Getting a Green Light

They Brake for Preservation

Drew Mitchell and Bill Fischer consulted the D.C. Historic Preservation Office before commencing work on their historic Washington row house. "We went prepared with plans and elevations," Mitchell says, "because we wanted this to be as smooth a process as possible."

 Deputy Director Steve Callcott says their project required careful review for two reasons: The property stands in the 14th Street Historic District, which triggers historic preservation review for any exterior work; and they were turning a commercial property into a mixed-use office and residence. Such conversions can require enhancements such as fire-rated walls and ceilings if stipulated by the city code. "Getting a certificate of occupancy can be more difficult for a mixed-use building," Callcott explains.

"For this project our office focused on two components: how the applicants planned to treat the front elevation and how they had designed a proposed roof deck," he says. "The historic building had already been altered on the first floor [for the brake shop], and the roof deck was not prominently visible from the street, so the project received our approval. Had the historic fabric of the original storefront remained intact, or had the roof alterations changed the overall massing of the building, it might have been another story."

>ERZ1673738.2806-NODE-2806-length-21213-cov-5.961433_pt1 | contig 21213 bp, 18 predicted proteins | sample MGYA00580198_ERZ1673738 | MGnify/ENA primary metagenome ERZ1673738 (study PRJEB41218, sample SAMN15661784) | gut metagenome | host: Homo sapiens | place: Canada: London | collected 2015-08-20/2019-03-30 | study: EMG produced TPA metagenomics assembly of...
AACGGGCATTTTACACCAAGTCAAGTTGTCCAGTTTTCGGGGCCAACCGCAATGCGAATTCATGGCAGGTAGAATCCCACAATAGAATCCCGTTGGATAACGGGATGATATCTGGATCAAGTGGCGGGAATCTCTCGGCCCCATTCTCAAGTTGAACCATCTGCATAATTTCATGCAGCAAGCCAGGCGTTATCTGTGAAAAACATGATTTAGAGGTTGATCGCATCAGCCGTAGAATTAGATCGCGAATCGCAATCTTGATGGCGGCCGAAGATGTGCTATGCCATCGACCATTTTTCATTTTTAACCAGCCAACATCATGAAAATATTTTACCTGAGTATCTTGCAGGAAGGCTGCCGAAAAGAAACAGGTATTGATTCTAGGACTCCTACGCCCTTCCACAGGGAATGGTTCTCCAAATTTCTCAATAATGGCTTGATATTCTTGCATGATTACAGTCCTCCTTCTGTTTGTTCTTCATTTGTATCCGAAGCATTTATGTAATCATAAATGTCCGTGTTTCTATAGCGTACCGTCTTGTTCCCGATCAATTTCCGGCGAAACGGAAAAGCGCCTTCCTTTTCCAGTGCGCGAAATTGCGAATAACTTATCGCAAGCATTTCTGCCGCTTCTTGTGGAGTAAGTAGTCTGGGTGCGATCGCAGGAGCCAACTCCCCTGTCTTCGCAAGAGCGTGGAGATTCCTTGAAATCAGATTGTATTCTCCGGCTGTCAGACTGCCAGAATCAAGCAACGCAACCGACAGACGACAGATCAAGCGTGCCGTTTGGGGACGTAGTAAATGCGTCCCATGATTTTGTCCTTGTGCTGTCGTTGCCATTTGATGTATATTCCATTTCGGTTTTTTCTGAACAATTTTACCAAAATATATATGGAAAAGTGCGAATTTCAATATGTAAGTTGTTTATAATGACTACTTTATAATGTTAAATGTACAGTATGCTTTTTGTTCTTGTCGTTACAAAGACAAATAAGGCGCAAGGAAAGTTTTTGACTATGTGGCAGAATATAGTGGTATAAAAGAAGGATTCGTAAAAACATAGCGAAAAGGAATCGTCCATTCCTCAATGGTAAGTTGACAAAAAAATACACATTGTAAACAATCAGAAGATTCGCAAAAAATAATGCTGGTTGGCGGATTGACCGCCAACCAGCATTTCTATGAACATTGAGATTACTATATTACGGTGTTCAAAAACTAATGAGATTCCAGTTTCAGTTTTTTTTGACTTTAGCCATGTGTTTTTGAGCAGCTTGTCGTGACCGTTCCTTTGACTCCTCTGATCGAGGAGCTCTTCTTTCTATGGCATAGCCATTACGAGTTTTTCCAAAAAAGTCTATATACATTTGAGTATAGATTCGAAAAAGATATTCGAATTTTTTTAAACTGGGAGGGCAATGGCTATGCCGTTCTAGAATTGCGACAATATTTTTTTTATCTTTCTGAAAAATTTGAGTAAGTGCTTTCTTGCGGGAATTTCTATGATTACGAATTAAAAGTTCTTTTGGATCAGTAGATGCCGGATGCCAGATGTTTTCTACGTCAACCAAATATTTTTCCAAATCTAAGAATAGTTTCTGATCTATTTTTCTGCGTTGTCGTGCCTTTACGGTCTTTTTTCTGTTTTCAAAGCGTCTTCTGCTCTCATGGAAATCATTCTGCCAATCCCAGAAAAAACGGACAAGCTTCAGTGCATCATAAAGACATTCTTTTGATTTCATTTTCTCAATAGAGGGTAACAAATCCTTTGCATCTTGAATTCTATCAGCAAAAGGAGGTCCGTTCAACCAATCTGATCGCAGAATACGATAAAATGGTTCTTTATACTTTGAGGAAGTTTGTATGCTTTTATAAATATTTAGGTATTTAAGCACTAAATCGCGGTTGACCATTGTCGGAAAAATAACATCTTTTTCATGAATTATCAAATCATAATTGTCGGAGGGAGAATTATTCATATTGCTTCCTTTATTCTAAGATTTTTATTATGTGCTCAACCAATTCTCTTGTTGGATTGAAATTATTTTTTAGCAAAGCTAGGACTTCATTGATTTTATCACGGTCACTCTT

Regulations vary from city to city, but in the nation's capital, the D.C. Historic Preservation Office provides guidance on how property owners can meet preservation standards. Staff can approve certain types of alterations consistent with those standards. When projects are inconsistent—or beyond the office's authority—owners can present cases directly to the Historic Preservation Review Board and explain their qualifications for a special exception.

"Early consultation really is the most important key," Callcott says. "It allows us to help  owners determine what they need to do next. It's the launching pad for determining next steps."

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